Wednesday, June 03, 2009

Was Air France Flight 447 Brought Down by Turbulence?

From the Christian Science Monitor comes a fascinating report on meteorological analysis of the stricken airliner's flight path. The link to Tim Vasquez's blog, below, with his analysis of the weather conditions that may have caused the accident is technical but worthwhile reading.

Was Air France flight 447 brought down by a 100 m.p.h. updraft?

Or were its two jet engines snuffed out by hail or heavy rains?
In the absence of a black box, the leading theory now is that the Airbus 330-200 was brought down by a 300-mile-wide band of tropical thunderstorms that it could fly neither around nor over.

Brazil’s defense minister confirmed Tuesday afternoon that military planes found a three-mile path of wreckage in the Atlantic, hundreds of miles from Fernando de Noronha, a Brazilian archipelago.

Professional pilots and meteorologists are digging through the available data – flight routes, satellite images, aircraft specifications, and weather reports – and spinning out several likely causes.

One of the most detailed and cogent pieces of analysis of Flight 447’s last minutes – winning the praise of pilots around the world – is a blog by Tim Vasquez.

Here's one of Mr. Vasquez's more intriguing speculations:

Due to the high cloud tops and freezing level at 16,000 ft, there was extensive precipitation by cold rain process and it is likely the MCS was electrified. Lightning of course being considered with good reason since the A330 is one of the most computerized and automated airliners in service.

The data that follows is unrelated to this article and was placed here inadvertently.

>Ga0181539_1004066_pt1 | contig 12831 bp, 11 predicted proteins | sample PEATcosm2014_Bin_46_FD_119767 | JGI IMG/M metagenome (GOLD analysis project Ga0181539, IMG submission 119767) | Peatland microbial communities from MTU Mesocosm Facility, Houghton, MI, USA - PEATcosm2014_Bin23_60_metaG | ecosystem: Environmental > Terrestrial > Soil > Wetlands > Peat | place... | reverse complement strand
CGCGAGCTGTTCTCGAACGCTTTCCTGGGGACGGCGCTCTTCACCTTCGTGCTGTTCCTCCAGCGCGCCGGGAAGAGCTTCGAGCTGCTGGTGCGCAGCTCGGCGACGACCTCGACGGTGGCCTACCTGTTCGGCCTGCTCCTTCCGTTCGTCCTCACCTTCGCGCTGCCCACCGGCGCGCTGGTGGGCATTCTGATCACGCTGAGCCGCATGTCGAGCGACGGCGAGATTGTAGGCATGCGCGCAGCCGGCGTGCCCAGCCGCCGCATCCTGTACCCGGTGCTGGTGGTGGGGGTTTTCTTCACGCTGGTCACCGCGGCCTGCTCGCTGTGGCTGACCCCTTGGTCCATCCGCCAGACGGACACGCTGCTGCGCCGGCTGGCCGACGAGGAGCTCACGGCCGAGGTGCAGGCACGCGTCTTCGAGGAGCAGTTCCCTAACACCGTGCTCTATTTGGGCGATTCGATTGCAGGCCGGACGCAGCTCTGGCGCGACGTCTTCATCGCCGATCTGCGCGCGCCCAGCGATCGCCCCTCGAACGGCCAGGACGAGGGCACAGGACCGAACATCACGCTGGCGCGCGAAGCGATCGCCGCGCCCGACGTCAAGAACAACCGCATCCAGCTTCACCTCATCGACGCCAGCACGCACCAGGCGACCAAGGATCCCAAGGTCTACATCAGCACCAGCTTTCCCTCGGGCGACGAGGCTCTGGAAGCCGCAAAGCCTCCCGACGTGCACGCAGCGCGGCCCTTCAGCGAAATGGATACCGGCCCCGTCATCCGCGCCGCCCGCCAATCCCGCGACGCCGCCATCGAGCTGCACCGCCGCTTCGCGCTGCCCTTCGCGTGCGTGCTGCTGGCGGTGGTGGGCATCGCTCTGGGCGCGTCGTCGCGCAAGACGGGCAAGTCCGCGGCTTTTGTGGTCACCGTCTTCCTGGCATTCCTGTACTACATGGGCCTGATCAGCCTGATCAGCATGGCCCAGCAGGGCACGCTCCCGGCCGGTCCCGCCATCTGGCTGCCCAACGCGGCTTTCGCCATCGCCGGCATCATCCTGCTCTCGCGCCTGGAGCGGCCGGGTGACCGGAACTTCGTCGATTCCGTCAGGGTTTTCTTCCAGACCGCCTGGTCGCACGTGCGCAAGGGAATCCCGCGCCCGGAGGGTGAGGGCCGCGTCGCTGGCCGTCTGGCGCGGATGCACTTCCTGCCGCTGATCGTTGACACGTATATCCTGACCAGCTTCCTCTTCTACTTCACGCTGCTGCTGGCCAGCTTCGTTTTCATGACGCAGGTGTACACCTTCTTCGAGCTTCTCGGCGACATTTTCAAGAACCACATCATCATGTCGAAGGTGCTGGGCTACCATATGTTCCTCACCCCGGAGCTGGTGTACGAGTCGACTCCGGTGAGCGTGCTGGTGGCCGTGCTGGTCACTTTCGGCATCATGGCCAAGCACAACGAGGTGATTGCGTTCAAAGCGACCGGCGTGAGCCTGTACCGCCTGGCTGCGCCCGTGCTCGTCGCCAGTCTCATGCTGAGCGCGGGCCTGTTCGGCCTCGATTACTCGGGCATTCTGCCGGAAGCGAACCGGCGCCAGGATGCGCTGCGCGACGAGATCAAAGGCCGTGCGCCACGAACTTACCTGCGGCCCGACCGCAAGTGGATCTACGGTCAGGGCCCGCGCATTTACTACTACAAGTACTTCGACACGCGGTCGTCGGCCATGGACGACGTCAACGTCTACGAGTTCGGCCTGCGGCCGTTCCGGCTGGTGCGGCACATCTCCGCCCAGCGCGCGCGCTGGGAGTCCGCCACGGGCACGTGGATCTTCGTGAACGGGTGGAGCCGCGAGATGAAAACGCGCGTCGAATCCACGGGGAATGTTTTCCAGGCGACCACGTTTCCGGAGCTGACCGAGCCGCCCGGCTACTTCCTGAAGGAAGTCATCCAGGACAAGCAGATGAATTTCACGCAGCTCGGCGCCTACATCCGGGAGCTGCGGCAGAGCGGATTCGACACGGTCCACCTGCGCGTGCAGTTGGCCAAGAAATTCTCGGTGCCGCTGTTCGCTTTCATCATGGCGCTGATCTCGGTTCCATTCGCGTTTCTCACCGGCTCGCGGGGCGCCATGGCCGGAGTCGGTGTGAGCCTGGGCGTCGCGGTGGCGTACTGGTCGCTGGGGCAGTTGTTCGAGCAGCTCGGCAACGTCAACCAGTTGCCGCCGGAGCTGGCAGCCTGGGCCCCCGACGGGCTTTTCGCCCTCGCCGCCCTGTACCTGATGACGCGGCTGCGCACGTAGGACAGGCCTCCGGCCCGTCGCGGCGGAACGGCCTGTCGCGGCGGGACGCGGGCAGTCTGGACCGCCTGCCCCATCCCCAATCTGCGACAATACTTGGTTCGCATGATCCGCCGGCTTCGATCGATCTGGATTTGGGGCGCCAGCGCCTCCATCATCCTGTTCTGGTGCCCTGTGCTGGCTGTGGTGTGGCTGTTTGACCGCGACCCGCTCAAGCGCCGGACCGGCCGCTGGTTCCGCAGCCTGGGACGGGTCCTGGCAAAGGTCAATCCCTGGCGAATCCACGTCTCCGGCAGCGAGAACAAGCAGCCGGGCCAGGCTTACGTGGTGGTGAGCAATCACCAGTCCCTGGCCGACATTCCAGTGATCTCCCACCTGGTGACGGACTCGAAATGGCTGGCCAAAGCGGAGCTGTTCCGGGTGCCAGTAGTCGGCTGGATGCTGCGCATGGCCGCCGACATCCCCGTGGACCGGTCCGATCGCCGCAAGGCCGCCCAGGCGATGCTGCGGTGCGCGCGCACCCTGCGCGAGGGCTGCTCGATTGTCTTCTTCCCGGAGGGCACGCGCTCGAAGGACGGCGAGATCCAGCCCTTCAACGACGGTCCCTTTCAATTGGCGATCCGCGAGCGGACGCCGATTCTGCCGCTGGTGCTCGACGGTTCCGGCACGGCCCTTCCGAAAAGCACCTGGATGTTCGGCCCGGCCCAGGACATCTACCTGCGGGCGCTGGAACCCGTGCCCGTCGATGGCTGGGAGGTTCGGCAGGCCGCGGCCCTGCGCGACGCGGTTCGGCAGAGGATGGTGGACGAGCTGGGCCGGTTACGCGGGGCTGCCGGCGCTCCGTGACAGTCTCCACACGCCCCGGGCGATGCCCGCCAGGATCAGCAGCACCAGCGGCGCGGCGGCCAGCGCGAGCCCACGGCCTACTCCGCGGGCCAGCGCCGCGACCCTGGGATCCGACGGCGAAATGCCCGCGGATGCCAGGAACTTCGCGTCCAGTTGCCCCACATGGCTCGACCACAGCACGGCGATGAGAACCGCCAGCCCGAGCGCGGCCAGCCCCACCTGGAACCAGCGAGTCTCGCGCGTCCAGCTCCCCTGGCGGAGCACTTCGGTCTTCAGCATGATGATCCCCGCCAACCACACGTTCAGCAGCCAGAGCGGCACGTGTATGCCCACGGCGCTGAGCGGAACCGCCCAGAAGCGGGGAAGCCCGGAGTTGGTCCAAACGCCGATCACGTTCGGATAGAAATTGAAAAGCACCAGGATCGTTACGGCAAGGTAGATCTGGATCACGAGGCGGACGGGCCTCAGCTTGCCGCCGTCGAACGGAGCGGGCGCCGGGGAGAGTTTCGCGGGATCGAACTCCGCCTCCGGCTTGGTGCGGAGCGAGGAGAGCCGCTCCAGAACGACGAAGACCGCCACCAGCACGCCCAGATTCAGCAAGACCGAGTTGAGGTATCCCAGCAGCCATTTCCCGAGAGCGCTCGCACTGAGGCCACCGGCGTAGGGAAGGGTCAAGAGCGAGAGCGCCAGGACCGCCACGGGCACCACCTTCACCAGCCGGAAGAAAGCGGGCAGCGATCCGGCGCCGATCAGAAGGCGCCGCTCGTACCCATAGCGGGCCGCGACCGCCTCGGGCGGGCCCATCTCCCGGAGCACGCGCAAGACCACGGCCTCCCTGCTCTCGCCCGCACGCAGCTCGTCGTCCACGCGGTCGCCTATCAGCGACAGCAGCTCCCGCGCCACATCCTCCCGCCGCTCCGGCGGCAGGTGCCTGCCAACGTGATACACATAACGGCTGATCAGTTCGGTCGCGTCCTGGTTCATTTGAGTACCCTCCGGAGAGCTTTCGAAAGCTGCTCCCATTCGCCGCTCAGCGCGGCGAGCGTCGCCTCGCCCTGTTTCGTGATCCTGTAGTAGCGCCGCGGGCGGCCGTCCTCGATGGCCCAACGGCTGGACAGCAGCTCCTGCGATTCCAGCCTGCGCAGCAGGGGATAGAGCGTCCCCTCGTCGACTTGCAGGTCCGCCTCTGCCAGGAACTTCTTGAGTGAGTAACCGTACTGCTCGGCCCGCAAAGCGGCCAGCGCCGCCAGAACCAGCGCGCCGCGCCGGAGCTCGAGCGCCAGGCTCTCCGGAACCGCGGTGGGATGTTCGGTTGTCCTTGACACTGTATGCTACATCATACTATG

From my neophyte's perch observing weather patterns, it seems they've become more severe and unpredictable partly as a result of global warming. Are modern airliners like the Airbus A330 at a disadvantage under such conditions because the advanced computerized and automated avionics might be susceptible to lightning?

Perhaps we should bring the reliable old DC-3's back into commercial service.

1 comment:

I'm Not Ned said...

Speculation is just that. Right now the unknowns out weight the facts so jumping on one scenario over another is pretty much pointless.

But that doesn't stop us!

Re: weather. With the electrical and decompression alerts sent to the base it's possible they lost the front wind screens to ice impact or such. The water/damage could cause the faults reported and incapacitate the crew.

Re: equipment failure. The A330 has a history of auto control failures where it uses faulty pitch indications to "correct" the flight into a nose dive. Events like this have come close to exceeding the aircraft's operating point (ie. the wings almost came off).

Re: everything else. A wire frayed? A hydraulic failure? A crack broke open an exterior portion of the skin? An engine fell off? All of these things HAVE HAPPENED on commercial flights.

There really is nothing to go on except the approximate size of the debris field, the make/record of the aircraft and crew, and the flight conditions.

Lot's of speculation...

Can you imagine how hard it will be to locate the boxes? 2.5 miles is pretty freaking deep!